Auto makers in Japan, Europe, and in the U.S. were hopeful, and they were scared when they looked at China. They were hopeful that the booming Chinese market would lift their worldwide sales. It did. They were scared that the Chinese would export cheap cars en masse, dumping them on Europe and the U.S., wiping out jobs and factories from Stuttgart to Nagoya. They did not.
Weapons of mass destruction: Nevertheless, red alert was sounded each time a Chinese car appeared at an auto show in Frankfurt, Geneva, Paris, or Detroit. weapons of mass destruction were deployed to ward off a Chinese invasion: Chinese cars were crashed, and grisly results were published, sometimes coincidentally timed adjacent to those auto shows. An insider close to the matter said: “If you have a lot of money, you can crash a lot of cars. There’s always one crash that looks real horrible. That’s the one you will see on YouTube.”
Market crash: This year, terrifying crashes of Chinese cars were conspicuously absent before the Paris Auto Show. Maybe it was because Edmund’s AutoObserver reported from the show: “The era of Chinese car exports may have ended before it even began.”
Only two Chinese auto companies had appeared the show. One was Brilliance, BMW’s joint venture partner in China. The other was the French distributor of Shuanghuan Automobile. In previous years, they created hysteria. This year, they created yawns.
No cars needed to be crashed this time. The auto markets did the crashing. Auto sales in the U.S. went down 26 percent in September. In Japan, car sales are at their lowest level in more than thirty years. European markets are faltering.
Chinese new car exports down: This was immediately reflected in Chinese new car export numbers. August 2008 saw the first monthly decline over recent years in China’s car exports, due largely to sinking demand overseas. According to the China Association of Automobile Manufacturers (CAAM), China exported 44,400 motor vehicles in August 2008, down 22.18 % from the previous month, or 11.29 % from a year earlier. Analysts see this trend to accelerate as the full impact of the market crash is felt, and as the cars in the pipeline from China arrive in showrooms with no buyers in sight.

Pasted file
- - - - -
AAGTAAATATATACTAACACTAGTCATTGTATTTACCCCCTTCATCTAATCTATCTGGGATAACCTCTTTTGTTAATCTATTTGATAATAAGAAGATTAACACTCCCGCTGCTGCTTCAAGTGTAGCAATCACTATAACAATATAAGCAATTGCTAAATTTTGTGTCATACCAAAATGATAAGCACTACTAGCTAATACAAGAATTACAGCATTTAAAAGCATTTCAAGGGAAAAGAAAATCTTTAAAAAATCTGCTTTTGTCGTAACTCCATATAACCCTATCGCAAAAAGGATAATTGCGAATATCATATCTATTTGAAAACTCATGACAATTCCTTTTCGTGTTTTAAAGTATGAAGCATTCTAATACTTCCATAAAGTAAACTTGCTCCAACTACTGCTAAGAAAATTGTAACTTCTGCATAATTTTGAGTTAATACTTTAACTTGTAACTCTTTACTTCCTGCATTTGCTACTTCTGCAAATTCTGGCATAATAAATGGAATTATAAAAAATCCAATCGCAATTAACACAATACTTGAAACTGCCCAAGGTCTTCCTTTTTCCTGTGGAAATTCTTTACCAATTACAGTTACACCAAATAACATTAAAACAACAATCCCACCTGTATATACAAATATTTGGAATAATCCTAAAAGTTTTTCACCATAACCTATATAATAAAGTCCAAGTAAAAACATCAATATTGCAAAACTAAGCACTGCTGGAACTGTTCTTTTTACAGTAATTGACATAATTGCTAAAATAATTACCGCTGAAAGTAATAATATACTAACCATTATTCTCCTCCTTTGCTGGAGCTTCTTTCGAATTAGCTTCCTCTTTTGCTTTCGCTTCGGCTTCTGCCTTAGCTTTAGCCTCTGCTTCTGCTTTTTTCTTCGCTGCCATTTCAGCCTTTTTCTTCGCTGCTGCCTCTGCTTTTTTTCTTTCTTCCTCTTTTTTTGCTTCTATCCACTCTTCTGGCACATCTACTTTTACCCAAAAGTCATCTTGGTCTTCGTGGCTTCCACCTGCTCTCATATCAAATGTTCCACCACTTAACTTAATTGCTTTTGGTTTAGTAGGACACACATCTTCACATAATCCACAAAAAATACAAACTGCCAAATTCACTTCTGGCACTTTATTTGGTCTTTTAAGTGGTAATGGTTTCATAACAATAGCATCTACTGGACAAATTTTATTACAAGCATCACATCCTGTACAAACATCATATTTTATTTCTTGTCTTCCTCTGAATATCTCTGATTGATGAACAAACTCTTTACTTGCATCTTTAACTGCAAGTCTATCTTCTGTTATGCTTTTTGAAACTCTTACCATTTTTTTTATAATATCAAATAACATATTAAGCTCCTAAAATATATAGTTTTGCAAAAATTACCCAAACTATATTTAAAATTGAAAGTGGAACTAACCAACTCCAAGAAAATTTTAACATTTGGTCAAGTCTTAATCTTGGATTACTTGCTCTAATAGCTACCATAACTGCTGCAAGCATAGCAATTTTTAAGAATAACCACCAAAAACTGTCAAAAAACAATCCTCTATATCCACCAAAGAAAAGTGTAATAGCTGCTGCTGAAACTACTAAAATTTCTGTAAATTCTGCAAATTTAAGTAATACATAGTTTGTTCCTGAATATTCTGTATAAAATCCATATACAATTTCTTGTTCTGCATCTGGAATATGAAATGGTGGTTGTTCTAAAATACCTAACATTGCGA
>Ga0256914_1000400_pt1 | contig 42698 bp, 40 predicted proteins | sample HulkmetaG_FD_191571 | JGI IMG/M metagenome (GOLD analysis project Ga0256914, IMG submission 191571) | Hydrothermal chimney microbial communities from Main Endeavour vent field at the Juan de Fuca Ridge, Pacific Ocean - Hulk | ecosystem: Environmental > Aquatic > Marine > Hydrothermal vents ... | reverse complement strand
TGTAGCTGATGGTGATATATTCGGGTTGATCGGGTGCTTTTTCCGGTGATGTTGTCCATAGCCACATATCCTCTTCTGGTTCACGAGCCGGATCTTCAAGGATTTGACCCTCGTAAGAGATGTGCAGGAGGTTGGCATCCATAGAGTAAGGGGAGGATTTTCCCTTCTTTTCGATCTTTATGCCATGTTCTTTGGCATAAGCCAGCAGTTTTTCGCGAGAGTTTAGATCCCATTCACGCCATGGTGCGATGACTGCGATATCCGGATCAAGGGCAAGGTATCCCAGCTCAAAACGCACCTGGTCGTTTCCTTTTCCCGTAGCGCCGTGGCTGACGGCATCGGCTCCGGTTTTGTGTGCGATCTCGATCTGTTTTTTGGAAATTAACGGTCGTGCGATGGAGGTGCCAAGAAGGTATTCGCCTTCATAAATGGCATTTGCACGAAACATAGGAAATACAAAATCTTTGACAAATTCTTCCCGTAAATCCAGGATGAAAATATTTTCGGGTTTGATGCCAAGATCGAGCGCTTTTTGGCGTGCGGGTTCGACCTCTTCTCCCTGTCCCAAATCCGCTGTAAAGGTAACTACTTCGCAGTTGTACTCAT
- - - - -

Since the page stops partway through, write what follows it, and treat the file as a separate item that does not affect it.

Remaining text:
In 2007, China had exported a total of 612,700 vehicles, up 78.95 % from a year earlier. For the first eight months, the total Chinese auto export value rose 36.5 percent year-on-year. Experts expect a decline for the rest of the year.
Different story for parts: For auto parts, the picture is rosy. Sure, according to Gasgoo , Chinese parts makers who focused on delivering OEM parts to foreign new car manufacturers, saw their sales “drop significantly this year.”
Manufacturers who target the after-sales market fare much better, with many people preferring to maintain cars rather than buying new ones. The semi-official newspaper China Daily said: “The US and the European customers’ preference for China-made auto parts, which are more competitive in price, provides much better opportunities.
Author: Bertel SchmittThis author has published 8 articles so far.